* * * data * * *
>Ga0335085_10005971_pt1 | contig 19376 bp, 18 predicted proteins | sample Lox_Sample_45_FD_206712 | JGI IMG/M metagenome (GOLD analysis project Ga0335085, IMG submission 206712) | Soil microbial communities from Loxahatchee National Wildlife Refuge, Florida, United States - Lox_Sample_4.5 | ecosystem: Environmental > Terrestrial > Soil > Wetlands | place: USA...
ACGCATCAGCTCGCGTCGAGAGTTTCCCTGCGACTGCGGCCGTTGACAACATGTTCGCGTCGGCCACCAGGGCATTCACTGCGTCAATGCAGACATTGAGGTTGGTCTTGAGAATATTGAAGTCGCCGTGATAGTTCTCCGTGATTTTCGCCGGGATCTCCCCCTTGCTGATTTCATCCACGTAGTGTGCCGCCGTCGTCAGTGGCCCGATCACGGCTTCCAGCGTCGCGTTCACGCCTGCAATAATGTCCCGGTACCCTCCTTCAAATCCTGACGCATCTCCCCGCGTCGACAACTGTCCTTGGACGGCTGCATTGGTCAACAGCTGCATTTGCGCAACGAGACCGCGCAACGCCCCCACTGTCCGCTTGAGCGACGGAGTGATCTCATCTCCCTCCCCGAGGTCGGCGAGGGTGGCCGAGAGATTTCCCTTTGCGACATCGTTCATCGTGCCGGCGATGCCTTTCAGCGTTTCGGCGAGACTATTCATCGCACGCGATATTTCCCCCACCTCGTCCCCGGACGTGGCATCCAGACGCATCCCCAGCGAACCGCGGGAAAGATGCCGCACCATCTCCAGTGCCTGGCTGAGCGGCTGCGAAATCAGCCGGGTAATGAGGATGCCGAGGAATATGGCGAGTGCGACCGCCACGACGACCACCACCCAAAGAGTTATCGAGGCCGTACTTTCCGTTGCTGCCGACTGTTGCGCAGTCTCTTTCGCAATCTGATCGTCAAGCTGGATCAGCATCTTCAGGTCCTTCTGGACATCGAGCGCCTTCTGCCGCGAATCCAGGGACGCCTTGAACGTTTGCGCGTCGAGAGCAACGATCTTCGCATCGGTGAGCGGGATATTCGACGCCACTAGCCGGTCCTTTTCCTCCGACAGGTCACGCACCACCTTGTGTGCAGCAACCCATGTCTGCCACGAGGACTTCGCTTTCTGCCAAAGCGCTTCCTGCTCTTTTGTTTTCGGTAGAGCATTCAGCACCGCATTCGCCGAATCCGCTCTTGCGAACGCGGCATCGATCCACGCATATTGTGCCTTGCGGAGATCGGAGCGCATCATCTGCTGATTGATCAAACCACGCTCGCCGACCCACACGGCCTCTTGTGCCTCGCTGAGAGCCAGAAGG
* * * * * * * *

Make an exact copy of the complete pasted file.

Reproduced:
>Ga0335085_10005971_pt1 | contig 19376 bp, 18 predicted proteins | sample Lox_Sample_45_FD_206712 | JGI IMG/M metagenome (GOLD analysis project Ga0335085, IMG submission 206712) | Soil microbial communities from Loxahatchee National Wildlife Refuge, Florida, United States - Lox_Sample_4.5 | ecosystem: Environmental > Terrestrial > Soil > Wetlands | place: USA...
ACGCATCAGCTCGCGTCGAGAGTTTCCCTGCGACTGCGGCCGTTGACAACATGTTCGCGTCGGCCACCAGGGCATTCACTGCGTCAATGCAGACATTGAGGTTGGTCTTGAGAATATTGAAGTCGCCGTGATAGTTCTCCGTGATTTTCGCCGGGATCTCCCCCTTGCTGATTTCATCCACGTAGTGTGCCGCCGTCGTCAGTGGCCCGATCACGGCTTCCAGCGTCGCGTTCACGCCTGCAATAATGTCCCGGTACCCTCCTTCAAATCCTGACGCATCTCCCCGCGTCGACAACTGTCCTTGGACGGCTGCATTGGTCAACAGCTGCATTTGCGCAACGAGACCGCGCAACGCCCCCACTGTCCGCTTGAGCGACGGAGTGATCTCATCTCCCTCCCCGAGGTCGGCGAGGGTGGCCGAGAGATTTCCCTTTGCGACATCGTTCATCGTGCCGGCGATGCCTTTCAGCGTTTCGGCGAGACTATTCATCGCACGCGATATTTCCCCCACCTCGTCCCCGGACGTGGCATCCAGACGCATCCCCAGCGAACCGCGGGAAAGATGCCGCACCATCTCCAGTGCCTGGCTGAGCGGCTGCGAAATCAGCCGGGTAATGAGGATGCCGAGGAATATGGCGAGTGCGACCGCCACGACGACCACCACCCAAAGAGTTATCGAGGCCGTACTTTCCGTTGCTGCCGACTGTTGCGCAGTCTCTTTCGCAATCTGATCGTCAAGCTGGATCAGCATCTTCAGGTCCTTCTGGACATCGAGCGCCTTCTGCCGCGAATCCAGGGACGCCTTGAACGTTTGCGCGTCGAGAGCAACGATCTTCGCATCGGTGAGCGGGATATTCGACGCCACTAGCCGGTCCTTTTCCTCCGACAGGTCACGCACCACCTTGTGTGCAGCAACCCATGTCTGCCACGAGGACTTCGCTTTCTGCCAAAGCGCTTCCTGCTCTTTTGTTTTCGGTAGAGCATTCAGCACCGCATTCGCCGAATCCGCTCTTGCGAACGCGGCATCGATCCACGCATATTGTGCCTTGCGGAGATCGGAGCGCATCATCTGCTGATTGATCAAACCACGCTCGCCGACCCACACGGCCTCTTGTGCCTCGCTGAGAGCCAGAAGG